Great Nebraska

Naturalists and Scientists

Nebraska Ornithologists’ Union

Letters, 1913, August

1913, Aug. 5

Aug. 5, 1913.

Mrs. Elsie Littell, Co. Supt.,
Wayne Public Schools,
Wayne, Nebr.

Dear Madam:
I have your letter of July 26th, and would have replied more promptly only I have been away on a field trip in the State. There are two explanations I can think of which come within ordinary Ornithological experience to explain the different coloration of the third young eaglet. Sometimes in a setting of eggs, one of the eggs is smaller, and when they hatch the young bird coming from this small egg grows and develops much more slowly than its normal brothers. In the competition for food brought by the parents, the smaller bird is likely to be thrust aside and scarcely gets its share, which further increases the descrepancy in size and development between it and the other young birds. Sometimes it is even crowded out of the nest or starved. Under such circumstances it would be expected that the backward young bird would wear a more immature plumage than the more rapidly developing individuals, as is this case where the young bird had the uniform dull gray of the newly hatched bird, while the others had already assumed the coloration of the advanced young.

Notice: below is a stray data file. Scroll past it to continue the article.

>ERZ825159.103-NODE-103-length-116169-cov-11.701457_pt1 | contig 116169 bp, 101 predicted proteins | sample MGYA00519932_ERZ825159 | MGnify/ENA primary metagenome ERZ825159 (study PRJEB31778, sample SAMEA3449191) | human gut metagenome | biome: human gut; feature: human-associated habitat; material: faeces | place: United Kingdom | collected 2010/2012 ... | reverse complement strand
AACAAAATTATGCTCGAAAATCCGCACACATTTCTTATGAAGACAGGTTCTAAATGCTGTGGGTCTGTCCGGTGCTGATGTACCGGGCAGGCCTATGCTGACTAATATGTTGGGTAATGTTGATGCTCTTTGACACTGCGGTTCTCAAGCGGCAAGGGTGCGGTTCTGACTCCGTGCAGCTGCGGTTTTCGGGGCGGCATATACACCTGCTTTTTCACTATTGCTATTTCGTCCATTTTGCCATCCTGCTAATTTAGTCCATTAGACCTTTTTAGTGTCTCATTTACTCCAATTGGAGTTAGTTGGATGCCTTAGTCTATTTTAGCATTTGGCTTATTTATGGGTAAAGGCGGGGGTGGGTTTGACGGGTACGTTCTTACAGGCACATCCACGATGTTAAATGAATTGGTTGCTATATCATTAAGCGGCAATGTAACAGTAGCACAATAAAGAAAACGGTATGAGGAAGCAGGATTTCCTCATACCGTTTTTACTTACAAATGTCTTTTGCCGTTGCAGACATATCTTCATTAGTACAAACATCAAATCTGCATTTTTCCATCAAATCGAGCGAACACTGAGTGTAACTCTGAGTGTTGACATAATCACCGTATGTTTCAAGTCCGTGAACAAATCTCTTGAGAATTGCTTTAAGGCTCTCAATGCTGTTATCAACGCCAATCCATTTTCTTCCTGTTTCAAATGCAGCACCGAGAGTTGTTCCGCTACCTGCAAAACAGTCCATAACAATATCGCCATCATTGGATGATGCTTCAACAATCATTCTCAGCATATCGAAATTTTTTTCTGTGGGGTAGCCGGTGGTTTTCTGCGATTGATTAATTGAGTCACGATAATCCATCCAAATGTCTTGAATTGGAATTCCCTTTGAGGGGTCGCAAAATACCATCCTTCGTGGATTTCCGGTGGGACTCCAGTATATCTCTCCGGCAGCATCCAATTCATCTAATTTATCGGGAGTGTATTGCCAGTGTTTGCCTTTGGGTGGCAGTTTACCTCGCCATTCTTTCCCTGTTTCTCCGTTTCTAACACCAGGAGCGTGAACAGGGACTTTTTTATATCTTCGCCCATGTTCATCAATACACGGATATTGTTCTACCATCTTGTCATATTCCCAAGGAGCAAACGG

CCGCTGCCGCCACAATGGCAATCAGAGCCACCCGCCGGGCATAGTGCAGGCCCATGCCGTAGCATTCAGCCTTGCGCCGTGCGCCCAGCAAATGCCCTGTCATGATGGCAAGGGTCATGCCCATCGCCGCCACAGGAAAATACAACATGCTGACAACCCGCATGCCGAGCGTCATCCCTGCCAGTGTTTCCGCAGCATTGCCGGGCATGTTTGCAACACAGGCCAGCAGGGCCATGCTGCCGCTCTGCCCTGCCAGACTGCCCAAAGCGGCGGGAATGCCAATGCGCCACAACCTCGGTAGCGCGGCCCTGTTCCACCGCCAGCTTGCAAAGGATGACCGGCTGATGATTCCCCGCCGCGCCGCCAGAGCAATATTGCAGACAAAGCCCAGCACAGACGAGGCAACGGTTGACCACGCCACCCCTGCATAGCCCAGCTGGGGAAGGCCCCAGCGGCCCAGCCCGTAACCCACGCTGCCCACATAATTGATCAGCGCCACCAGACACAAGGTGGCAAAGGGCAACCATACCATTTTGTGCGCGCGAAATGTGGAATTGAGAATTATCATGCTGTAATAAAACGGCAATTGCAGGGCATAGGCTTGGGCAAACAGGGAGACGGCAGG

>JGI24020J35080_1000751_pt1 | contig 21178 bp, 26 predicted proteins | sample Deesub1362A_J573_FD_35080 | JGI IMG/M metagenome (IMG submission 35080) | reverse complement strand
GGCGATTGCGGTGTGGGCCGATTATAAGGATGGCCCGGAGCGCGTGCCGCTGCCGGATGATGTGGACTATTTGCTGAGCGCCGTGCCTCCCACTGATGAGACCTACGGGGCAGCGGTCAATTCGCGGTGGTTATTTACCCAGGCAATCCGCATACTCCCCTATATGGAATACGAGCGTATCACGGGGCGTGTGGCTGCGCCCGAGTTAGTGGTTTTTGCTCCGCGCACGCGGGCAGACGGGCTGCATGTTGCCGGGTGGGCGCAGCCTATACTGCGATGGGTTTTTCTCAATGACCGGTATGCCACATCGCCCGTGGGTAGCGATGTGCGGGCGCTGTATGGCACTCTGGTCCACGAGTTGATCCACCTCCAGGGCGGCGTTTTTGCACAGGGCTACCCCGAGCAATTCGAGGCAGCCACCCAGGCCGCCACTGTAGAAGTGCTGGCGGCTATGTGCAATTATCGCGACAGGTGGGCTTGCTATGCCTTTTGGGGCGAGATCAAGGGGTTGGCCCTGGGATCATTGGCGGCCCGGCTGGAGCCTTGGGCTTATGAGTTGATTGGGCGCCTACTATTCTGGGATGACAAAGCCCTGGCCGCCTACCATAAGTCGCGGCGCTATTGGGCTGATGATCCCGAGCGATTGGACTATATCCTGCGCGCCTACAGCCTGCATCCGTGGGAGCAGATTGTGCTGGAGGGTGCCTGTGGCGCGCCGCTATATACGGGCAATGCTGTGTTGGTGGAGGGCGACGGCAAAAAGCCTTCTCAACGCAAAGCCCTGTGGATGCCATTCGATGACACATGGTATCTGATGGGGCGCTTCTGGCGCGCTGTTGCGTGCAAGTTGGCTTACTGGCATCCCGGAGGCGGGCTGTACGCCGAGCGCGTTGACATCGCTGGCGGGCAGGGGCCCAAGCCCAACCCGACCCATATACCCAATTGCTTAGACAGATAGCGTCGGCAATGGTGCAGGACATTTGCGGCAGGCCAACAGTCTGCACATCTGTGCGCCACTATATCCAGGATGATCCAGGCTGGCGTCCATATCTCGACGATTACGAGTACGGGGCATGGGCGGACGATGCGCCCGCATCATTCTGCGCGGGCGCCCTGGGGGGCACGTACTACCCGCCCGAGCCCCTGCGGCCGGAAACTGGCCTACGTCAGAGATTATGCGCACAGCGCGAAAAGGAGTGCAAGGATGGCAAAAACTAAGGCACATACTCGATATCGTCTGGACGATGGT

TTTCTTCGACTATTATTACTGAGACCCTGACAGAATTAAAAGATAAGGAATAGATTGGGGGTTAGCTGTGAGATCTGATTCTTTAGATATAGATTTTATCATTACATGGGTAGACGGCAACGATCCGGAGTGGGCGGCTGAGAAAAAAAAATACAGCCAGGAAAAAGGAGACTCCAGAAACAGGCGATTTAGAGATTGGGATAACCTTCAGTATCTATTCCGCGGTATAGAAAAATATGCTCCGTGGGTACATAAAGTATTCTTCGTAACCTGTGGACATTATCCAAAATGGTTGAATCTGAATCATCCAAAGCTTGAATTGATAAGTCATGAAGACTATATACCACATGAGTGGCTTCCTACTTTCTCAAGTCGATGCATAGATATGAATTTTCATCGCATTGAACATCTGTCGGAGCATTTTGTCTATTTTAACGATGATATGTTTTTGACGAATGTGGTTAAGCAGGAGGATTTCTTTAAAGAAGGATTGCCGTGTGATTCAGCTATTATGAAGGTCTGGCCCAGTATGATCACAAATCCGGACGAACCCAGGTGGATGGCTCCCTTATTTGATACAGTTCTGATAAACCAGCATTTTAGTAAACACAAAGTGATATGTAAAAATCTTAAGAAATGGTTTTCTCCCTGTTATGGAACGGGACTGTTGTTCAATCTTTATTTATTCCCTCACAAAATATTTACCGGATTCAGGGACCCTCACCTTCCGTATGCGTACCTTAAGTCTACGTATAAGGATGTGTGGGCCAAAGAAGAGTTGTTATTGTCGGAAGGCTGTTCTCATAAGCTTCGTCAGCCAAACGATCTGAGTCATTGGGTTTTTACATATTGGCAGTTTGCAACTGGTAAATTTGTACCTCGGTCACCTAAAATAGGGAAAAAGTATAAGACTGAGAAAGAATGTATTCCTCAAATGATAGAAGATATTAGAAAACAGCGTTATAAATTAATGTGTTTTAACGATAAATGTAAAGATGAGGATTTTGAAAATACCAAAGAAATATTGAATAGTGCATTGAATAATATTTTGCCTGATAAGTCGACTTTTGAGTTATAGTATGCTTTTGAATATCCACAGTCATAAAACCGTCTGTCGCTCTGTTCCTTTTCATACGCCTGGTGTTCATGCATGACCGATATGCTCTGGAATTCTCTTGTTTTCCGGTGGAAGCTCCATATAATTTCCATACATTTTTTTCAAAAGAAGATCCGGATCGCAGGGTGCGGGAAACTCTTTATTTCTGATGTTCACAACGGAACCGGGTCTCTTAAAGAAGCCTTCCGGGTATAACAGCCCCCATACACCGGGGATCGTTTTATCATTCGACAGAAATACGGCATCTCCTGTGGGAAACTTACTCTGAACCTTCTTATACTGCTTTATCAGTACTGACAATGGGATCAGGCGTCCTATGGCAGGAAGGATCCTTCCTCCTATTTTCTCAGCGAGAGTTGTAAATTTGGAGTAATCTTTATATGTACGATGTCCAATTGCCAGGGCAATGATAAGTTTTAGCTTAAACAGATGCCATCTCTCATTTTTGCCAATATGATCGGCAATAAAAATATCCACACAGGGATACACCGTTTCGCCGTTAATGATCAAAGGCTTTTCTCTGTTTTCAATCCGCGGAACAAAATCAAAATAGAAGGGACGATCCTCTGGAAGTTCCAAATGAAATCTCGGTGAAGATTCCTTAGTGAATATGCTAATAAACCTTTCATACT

If the birds had all been of one size, I should have been inclined to think that this one was perhaps a dark colored, melanistic, individual. This is very common in all plumages of our eagles and hawks, and would account for the difference in coloration. I do not think the bird was one of some other kind, or that it was of an abnormal later hatch, although the latter is a third possibility.
Yours very truly,